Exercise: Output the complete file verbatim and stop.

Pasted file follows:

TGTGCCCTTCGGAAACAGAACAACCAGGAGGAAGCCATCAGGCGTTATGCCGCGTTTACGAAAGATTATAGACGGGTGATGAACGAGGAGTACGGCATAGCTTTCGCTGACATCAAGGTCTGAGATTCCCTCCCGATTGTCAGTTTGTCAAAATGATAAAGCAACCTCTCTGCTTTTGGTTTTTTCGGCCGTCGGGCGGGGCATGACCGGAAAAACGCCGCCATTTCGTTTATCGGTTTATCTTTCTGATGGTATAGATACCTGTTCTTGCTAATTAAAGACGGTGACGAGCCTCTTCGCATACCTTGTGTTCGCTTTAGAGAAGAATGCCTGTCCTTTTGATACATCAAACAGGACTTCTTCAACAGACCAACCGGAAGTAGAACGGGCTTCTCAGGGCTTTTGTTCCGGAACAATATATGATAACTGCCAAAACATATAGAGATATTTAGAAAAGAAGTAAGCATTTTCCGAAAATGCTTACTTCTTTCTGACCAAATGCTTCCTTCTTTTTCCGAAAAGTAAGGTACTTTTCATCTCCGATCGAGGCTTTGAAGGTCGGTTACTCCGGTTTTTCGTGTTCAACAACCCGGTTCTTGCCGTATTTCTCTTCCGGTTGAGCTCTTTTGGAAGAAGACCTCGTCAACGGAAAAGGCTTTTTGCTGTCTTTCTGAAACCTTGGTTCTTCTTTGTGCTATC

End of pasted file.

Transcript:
TGTGCCCTTCGGAAACAGAACAACCAGGAGGAAGCCATCAGGCGTTATGCCGCGTTTACGAAAGATTATAGACGGGTGATGAACGAGGAGTACGGCATAGCTTTCGCTGACATCAAGGTCTGAGATTCCCTCCCGATTGTCAGTTTGTCAAAATGATAAAGCAACCTCTCTGCTTTTGGTTTTTTCGGCCGTCGGGCGGGGCATGACCGGAAAAACGCCGCCATTTCGTTTATCGGTTTATCTTTCTGATGGTATAGATACCTGTTCTTGCTAATTAAAGACGGTGACGAGCCTCTTCGCATACCTTGTGTTCGCTTTAGAGAAGAATGCCTGTCCTTTTGATACATCAAACAGGACTTCTTCAACAGACCAACCGGAAGTAGAACGGGCTTCTCAGGGCTTTTGTTCCGGAACAATATATGATAACTGCCAAAACATATAGAGATATTTAGAAAAGAAGTAAGCATTTTCCGAAAATGCTTACTTCTTTCTGACCAAATGCTTCCTTCTTTTTCCGAAAAGTAAGGTACTTTTCATCTCCGATCGAGGCTTTGAAGGTCGGTTACTCCGGTTTTTCGTGTTCAACAACCCGGTTCTTGCCGTATTTCTCTTCCGGTTGAGCTCTTTTGGAAGAAGACCTCGTCAACGGAAAAGGCTTTTTGCTGTCTTTCTGAAACCTTGGTTCTTCTTTGTGCTATC